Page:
The Pleiades cluster (Pleiades) is an open cluster in Taurus. The name in the Messier catalog is M45. The Japanese name is Subaru.
It can be observed from autumn to early spring, mainly in winter. You can see a collection of 5–7 stars shining with the naked eye, and when you observe them with binoculars, you can see dozens of pale stars. Since it is an open cluster located at a relatively short distance, it has a unique landscape in which small stars are densely packed in a narrow area. Therefore, it has appeared in many records since ancient times, and constellation myths have been created by each ethnic group.
It was added to No. 45 of the Messier Catalog in 1769. The Messier Catalog was published in three parts, but the M45 is the last object listed in the first catalog.
It is a group of pale (hot) stars at a young age of about 60 million to 100 million years. Due to the fast reaction rate of fusion, the lifetime is expected to be relatively short. The gas that spreads around the stars that make up the cluster shines pale because the interstellar gas, which is not originally related to the stars, reflects the light of the cluster.
Among the stars that make up the Pleiades cluster, the following major bright stars are named after the Greek mythological Pleiades 7 sisters, their parents Atlas and Pleione. See the relevant section for the content of Greek mythology related to the Pleiades cluster.
People with normal eyesight can count 6-7 stars under favorable conditions. There are records that a person with very sharp eyesight saw as many as 25 stars with the naked eye. A long time ago, when I took a questionnaire on TV broadcasting in the UK, 73% said that it was 6-8. Homer wrote six, Tremy seven, Alsufi 5-7, and John Russell seven. With a telescope, the number of stars has increased dramatically, and Galileo is seeing 36 stars.
In the ancient Chinese star chart, which will be described later, there are seven "subaru" that represent Pleiades, and in Japan, there is the name of the six-star (Mutsuraboshi).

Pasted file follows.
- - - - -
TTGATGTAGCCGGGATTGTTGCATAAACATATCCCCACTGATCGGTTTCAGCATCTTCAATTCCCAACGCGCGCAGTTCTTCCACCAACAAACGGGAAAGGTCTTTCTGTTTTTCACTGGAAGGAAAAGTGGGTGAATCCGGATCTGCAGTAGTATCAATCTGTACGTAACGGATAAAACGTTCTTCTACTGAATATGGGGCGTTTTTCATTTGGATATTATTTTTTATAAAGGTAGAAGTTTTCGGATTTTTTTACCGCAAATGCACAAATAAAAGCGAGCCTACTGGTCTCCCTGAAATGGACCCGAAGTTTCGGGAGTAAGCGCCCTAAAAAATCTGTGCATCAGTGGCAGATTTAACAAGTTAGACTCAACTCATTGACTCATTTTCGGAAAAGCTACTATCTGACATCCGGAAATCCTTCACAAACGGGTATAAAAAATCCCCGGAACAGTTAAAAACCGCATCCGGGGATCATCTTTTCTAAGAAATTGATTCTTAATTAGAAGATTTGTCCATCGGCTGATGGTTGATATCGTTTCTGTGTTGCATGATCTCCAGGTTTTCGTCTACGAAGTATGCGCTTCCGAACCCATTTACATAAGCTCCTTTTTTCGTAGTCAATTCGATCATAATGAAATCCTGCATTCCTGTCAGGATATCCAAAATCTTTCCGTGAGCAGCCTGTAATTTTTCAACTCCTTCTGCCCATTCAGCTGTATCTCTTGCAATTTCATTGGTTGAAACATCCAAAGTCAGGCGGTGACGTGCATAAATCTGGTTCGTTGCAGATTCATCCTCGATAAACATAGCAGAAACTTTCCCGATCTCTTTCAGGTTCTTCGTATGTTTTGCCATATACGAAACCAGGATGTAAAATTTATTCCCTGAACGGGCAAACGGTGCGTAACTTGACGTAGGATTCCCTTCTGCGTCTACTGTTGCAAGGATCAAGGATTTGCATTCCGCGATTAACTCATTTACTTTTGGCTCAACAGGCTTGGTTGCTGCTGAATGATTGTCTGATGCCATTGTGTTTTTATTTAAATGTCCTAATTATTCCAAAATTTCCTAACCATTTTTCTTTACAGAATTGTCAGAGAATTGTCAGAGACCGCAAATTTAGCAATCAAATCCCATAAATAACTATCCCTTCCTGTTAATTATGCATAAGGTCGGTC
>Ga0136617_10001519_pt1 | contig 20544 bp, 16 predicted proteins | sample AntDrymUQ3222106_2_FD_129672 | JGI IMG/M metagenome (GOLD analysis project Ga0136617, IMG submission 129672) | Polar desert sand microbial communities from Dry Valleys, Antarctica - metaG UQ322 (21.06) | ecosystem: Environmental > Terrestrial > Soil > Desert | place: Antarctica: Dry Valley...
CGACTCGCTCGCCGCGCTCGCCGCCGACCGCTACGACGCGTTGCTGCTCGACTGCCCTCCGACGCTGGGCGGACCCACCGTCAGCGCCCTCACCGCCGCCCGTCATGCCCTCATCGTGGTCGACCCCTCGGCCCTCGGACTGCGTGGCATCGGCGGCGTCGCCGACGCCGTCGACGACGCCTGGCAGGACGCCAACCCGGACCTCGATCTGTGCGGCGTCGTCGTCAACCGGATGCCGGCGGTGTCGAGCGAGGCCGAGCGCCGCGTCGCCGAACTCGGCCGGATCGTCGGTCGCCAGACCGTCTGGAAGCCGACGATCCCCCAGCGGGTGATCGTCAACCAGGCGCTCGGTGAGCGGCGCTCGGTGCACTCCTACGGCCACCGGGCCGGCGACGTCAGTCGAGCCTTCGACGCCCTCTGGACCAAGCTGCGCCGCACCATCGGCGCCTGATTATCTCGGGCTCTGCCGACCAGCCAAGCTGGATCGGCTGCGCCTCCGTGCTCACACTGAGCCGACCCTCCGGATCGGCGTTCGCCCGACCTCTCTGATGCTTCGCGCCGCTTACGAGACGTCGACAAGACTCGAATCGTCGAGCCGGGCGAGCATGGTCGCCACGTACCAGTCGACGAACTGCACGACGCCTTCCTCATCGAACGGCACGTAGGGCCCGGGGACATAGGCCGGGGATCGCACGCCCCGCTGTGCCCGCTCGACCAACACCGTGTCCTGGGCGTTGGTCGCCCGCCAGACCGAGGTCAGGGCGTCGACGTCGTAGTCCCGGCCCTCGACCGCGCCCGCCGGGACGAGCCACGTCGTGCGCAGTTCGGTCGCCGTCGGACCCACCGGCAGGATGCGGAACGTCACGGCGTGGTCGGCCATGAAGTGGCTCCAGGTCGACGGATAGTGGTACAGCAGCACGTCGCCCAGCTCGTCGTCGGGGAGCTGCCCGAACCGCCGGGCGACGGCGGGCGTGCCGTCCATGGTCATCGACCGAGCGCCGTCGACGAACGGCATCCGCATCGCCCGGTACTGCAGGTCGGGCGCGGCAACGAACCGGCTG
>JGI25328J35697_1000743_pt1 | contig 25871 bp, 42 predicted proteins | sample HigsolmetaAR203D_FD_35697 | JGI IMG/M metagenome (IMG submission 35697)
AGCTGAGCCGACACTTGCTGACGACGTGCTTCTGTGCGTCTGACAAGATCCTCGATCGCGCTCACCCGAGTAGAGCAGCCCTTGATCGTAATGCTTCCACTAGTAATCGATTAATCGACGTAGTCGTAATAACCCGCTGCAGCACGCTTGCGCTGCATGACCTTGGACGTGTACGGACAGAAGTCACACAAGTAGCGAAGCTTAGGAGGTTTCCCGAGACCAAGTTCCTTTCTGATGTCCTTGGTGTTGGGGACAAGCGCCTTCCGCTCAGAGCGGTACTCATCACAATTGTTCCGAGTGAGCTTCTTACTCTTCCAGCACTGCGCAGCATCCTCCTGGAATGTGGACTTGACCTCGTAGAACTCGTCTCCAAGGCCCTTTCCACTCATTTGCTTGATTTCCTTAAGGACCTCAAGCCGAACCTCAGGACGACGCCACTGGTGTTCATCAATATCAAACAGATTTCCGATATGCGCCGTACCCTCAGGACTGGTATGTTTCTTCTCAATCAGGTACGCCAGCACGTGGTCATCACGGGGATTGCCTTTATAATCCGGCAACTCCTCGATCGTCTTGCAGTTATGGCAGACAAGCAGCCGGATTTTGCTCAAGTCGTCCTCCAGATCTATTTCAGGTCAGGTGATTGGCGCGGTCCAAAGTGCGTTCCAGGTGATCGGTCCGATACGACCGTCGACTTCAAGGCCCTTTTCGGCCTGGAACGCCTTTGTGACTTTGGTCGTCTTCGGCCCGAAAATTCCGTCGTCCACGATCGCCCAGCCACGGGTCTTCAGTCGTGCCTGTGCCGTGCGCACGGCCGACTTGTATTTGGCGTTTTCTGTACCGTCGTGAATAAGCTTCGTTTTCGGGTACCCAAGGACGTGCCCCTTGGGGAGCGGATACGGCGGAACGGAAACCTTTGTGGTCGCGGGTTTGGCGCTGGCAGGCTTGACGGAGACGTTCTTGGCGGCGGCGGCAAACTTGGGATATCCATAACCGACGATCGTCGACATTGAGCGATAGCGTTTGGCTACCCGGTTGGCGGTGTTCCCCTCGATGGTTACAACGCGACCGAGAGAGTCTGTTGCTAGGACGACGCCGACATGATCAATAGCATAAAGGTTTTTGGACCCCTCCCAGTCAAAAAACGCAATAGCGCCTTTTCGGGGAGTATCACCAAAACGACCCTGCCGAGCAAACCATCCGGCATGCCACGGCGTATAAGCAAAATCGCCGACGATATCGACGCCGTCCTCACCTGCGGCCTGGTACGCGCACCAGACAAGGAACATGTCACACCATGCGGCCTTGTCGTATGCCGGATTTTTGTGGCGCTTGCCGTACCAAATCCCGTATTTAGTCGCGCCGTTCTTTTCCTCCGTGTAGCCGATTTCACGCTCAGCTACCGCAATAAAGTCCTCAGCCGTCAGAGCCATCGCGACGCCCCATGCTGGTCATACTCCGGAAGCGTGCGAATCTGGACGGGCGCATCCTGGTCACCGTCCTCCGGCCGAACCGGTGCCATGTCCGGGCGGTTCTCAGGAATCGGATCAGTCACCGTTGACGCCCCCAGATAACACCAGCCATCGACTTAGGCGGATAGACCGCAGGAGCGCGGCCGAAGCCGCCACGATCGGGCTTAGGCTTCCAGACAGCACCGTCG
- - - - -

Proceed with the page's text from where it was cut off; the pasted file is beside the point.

You can see it beautifully with binoculars. When the magnification exceeds low with a telescope, the cluster appears to be disorganized, but with a telescope with a diameter of 10 cm, the diffused nebula behind the cluster can be seen. The diffused nebula surrounding the 23rd star was discovered by Tempel in 1859 with a telescope with a diameter of 10 cm. "I can see the bleeding light that I can see when I breathe on the mirror. It is about 35'x 20'and spreads from the south of the 23rd star. I thought it was a new comet, but next It was visible in the same place on that day. " In 1875, Schiaparelli at the Milan Observatory confirmed that the nebula had spread from the 23rd to the 17th and 16th stars. "You can see it at 2 inches, you can't see it at 11 inches, you can't see it at large apertures, but you can see it occasionally, but you can see it well in the viewfinder," Webb said.
Name / Myth
The Pleiades cluster is a collection of bright stars that can be seen with the naked eye, attracting people's interest in various cultures, appearing in the Bible, legends, folk tales, and constellation stories, and has numerous names.
The name of the Pleiades is derived from Greek mythology and refers to the seven Pleiades sisters (Asterope, Melope, Electler, Maia, Taygete, Celaeno, Alcyone) born between the giants Atlas and the Pleione of the Nymph. Pleiades served the goddess Artemis.
Also, the seven sisters of Hyades in Taurus, the daughters of Atlas and Aethra, are the daughters of Atlas and Aethra.